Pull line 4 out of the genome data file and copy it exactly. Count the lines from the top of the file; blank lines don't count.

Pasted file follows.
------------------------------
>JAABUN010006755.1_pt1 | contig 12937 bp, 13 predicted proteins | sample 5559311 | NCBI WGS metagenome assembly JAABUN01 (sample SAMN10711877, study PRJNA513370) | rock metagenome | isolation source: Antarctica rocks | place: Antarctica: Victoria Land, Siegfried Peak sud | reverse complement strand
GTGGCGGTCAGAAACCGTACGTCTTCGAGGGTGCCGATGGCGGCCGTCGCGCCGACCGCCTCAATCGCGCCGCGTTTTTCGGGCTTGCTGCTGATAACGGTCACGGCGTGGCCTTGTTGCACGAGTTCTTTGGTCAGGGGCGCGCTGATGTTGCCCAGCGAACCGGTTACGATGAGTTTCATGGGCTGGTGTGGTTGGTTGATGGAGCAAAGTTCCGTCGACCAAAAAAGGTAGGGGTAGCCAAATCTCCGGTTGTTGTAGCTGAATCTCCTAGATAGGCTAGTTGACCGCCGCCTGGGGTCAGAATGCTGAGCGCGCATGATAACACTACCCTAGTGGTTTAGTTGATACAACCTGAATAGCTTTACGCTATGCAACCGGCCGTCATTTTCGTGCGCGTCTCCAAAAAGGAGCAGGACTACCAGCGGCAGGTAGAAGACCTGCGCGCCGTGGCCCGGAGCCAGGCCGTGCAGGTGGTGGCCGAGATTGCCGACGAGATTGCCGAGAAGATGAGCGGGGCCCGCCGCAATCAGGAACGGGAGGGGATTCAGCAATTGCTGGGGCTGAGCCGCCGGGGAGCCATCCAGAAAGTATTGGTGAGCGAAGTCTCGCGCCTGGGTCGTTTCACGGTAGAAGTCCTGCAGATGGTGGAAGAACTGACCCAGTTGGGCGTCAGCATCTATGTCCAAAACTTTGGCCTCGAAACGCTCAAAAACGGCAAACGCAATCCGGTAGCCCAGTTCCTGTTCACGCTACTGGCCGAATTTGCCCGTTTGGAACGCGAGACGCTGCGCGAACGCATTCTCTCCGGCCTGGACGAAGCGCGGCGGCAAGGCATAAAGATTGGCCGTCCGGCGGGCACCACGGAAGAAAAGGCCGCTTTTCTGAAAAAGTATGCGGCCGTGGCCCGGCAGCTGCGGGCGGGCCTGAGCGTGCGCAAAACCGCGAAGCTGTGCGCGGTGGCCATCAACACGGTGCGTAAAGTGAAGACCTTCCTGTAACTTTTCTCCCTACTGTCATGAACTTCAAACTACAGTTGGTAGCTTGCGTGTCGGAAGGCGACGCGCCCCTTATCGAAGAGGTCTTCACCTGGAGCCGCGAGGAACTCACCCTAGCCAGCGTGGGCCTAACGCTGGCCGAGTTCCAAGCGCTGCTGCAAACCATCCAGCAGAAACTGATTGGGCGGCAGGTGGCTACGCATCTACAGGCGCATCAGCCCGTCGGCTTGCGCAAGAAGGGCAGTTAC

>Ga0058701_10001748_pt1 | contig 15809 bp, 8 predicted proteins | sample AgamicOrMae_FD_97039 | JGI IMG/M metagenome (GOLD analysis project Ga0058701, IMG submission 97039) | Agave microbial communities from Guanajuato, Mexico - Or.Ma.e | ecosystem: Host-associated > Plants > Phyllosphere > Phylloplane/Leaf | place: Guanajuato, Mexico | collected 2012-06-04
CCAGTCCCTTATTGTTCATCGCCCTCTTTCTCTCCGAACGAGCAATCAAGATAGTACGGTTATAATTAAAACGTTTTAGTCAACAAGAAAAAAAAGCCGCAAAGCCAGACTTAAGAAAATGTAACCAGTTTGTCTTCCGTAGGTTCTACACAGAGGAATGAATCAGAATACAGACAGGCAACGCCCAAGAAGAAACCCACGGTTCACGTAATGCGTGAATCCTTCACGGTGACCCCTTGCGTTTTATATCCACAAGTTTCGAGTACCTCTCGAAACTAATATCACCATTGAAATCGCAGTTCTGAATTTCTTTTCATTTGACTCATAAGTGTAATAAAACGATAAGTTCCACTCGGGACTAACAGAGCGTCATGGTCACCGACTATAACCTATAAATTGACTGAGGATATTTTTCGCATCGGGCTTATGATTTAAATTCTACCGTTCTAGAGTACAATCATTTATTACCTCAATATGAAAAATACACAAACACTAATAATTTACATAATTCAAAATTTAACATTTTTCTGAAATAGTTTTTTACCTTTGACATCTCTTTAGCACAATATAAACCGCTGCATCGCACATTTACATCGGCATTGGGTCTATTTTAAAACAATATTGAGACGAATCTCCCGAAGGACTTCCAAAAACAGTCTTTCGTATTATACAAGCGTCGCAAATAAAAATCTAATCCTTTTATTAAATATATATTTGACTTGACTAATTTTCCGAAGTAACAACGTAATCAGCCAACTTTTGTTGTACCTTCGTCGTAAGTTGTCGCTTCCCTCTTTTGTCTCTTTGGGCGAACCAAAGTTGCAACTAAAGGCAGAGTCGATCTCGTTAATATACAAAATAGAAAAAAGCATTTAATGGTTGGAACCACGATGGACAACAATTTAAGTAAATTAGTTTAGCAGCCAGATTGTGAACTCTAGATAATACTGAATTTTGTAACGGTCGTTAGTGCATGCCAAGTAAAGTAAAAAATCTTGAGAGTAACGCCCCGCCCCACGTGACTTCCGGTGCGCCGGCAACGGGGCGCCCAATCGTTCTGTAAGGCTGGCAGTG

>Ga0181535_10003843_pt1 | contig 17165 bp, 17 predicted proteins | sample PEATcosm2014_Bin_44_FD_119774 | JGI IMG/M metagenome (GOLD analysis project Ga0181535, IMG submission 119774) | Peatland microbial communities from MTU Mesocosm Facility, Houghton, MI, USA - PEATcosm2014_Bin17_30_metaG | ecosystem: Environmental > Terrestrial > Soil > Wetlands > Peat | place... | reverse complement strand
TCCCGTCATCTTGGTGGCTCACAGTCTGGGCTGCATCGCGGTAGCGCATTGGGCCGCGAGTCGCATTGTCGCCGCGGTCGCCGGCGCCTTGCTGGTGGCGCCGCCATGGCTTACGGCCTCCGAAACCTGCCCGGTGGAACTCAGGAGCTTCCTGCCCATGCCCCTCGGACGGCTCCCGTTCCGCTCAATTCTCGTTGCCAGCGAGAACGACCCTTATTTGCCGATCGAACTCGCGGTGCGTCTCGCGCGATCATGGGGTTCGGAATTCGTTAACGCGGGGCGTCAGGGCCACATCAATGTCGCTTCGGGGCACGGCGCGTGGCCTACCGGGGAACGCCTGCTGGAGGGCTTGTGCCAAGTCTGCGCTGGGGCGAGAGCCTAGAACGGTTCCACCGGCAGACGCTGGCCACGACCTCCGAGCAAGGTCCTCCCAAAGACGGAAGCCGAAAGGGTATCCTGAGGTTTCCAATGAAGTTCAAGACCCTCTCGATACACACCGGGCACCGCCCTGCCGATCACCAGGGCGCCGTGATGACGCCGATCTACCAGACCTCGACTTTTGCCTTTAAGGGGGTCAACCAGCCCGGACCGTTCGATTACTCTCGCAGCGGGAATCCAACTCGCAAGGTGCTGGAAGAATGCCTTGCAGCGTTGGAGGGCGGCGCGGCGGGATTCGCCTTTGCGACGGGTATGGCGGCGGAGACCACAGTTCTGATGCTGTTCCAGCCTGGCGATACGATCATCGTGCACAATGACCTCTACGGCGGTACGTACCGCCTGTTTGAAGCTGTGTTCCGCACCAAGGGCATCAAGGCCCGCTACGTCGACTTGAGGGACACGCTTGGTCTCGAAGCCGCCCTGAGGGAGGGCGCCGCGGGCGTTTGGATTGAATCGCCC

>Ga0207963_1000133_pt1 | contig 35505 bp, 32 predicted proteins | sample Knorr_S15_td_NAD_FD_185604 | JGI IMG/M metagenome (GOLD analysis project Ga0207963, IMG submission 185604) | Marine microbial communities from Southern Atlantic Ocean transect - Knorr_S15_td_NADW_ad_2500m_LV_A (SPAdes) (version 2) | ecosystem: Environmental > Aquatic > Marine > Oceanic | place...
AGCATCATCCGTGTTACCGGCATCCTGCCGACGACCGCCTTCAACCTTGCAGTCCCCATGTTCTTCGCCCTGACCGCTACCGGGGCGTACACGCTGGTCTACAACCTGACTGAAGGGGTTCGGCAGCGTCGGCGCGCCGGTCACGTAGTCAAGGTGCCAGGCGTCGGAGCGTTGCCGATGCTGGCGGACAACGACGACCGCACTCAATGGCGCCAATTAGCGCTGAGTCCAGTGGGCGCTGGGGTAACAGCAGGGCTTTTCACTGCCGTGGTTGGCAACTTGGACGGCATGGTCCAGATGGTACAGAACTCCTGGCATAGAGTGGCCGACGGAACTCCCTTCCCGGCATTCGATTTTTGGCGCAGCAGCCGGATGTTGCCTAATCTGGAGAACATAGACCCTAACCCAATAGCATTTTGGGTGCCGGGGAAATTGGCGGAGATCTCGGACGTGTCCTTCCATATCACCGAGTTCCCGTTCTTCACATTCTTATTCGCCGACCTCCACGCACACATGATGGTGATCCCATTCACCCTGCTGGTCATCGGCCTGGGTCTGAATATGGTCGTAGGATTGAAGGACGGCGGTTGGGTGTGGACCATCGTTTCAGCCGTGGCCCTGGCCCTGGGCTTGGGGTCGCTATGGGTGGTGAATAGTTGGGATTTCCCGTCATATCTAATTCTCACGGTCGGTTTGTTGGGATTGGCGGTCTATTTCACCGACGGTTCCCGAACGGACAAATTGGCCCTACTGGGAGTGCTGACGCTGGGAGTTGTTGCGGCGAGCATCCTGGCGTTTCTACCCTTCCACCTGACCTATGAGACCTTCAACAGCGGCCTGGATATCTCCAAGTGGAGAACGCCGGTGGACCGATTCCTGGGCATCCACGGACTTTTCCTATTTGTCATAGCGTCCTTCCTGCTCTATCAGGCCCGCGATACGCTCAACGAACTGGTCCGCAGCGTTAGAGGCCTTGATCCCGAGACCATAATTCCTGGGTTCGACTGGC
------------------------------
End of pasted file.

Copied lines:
CCAGTCCCTTATTGTTCATCGCCCTCTTTCTCTCCGAACGAGCAATCAAGATAGTACGGTTATAATTAAAACGTTTTAGTCAACAAGAAAAAAAAGCCGCAAAGCCAGACTTAAGAAAATGTAACCAGTTTGTCTTCCGTAGGTTCTACACAGAGGAATGAATCAGAATACAGACAGGCAACGCCCAAGAAGAAACCCACGGTTCACGTAATGCGTGAATCCTTCACGGTGACCCCTTGCGTTTTATATCCACAAGTTTCGAGTACCTCTCGAAACTAATATCACCATTGAAATCGCAGTTCTGAATTTCTTTTCATTTGACTCATAAGTGTAATAAAACGATAAGTTCCACTCGGGACTAACAGAGCGTCATGGTCACCGACTATAACCTATAAATTGACTGAGGATATTTTTCGCATCGGGCTTATGATTTAAATTCTACCGTTCTAGAGTACAATCATTTATTACCTCAATATGAAAAATACACAAACACTAATAATTTACATAATTCAAAATTTAACATTTTTCTGAAATAGTTTTTTACCTTTGACATCTCTTTAGCACAATATAAACCGCTGCATCGCACATTTACATCGGCATTGGGTCTATTTTAAAACAATATTGAGACGAATCTCCCGAAGGACTTCCAAAAACAGTCTTTCGTATTATACAAGCGTCGCAAATAAAAATCTAATCCTTTTATTAAATATATATTTGACTTGACTAATTTTCCGAAGTAACAACGTAATCAGCCAACTTTTGTTGTACCTTCGTCGTAAGTTGTCGCTTCCCTCTTTTGTCTCTTTGGGCGAACCAAAGTTGCAACTAAAGGCAGAGTCGATCTCGTTAATATACAAAATAGAAAAAAGCATTTAATGGTTGGAACCACGATGGACAACAATTTAAGTAAATTAGTTTAGCAGCCAGATTGTGAACTCTAGATAATACTGAATTTTGTAACGGTCGTTAGTGCATGCCAAGTAAAGTAAAAAATCTTGAGAGTAACGCCCCGCCCCACGTGACTTCCGGTGCGCCGGCAACGGGGCGCCCAATCGTTCTGTAAGGCTGGCAGTG